Molecular epidemiology: principles and practices. Schulte PA, Perera FP, eds. San Diego, CA: Academic Press, 1993 Apr; :159-198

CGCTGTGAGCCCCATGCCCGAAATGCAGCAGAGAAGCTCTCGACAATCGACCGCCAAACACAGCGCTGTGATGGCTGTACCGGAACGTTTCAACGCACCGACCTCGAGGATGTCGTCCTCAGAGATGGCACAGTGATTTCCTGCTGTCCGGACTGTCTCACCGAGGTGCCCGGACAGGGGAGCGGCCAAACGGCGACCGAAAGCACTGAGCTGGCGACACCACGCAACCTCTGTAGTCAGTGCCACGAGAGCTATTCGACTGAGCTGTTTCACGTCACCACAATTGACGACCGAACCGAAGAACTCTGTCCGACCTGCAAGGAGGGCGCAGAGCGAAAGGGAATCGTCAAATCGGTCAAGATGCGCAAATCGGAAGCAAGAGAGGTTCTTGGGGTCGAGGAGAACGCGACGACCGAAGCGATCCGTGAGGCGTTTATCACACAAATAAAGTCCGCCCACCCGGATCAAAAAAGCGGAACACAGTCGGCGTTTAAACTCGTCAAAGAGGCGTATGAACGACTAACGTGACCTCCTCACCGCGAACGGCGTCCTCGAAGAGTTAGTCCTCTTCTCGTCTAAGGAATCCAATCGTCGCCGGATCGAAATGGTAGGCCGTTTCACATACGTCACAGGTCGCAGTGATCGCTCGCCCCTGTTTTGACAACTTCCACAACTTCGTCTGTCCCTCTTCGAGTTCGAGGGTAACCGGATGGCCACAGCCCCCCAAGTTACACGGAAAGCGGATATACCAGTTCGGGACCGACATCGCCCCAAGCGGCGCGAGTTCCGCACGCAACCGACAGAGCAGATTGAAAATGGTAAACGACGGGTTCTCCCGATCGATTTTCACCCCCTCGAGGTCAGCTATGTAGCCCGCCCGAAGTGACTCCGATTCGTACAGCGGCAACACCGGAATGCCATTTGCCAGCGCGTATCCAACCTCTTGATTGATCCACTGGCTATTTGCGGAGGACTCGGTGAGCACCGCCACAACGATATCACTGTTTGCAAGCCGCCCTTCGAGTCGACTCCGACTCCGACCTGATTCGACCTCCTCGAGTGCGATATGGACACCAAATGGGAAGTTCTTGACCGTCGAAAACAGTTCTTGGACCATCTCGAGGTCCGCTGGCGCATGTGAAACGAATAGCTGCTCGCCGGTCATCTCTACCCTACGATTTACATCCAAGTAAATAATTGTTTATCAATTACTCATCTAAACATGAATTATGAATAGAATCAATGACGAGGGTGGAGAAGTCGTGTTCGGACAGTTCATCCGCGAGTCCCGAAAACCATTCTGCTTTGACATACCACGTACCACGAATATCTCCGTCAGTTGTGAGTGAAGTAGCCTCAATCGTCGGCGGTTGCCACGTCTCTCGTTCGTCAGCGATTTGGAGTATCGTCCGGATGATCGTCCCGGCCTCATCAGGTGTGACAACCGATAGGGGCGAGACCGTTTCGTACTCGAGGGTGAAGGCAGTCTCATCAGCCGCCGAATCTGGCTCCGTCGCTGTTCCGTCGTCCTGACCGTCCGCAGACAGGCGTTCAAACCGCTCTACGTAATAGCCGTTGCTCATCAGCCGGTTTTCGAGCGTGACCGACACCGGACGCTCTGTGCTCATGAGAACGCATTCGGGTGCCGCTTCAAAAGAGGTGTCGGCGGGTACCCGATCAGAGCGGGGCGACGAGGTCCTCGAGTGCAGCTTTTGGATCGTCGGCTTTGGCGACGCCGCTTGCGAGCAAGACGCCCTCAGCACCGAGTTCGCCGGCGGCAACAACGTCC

Molecular epidemiology does not differ in purpose from epidemiology in general, thaI is, the study of the distribution and determinants of healthrelated states and events in populations, and the application of this study to the control of health problems (Last, 1988). Further, molecular epidemiologic studies generally are based on dassic epidemiologic designs. What makes molecular epidemiology distinctive, as discussed in Chapter 1, is its abiliry to look inside the "black box" of the exposure-disease continuum. In the process, it may reduce misclassification of exposure, provide insight into underlying mechanisms, identify gene-gene and gene-environment interactions, and provide information when intervention is potentially more effective. This chapter considers how biomarkers can be used in the major epidemiologic study designs. We first review the biomarker categories that represent the continuum from exposure to disease. We then explore the initial methodologic work necessary to characterize a newly developed biomarker before it is applied in etiologic and intervention studies. Hulka (1991) has defined these as transitional studies that bridge the gap from the laboratory to population-based srudies of disease. We then consider the applicadon of biomarkers to case control, prospective, and screening and intervention studies. Finally, we present examples of various biological markers in epidemiologic study designs.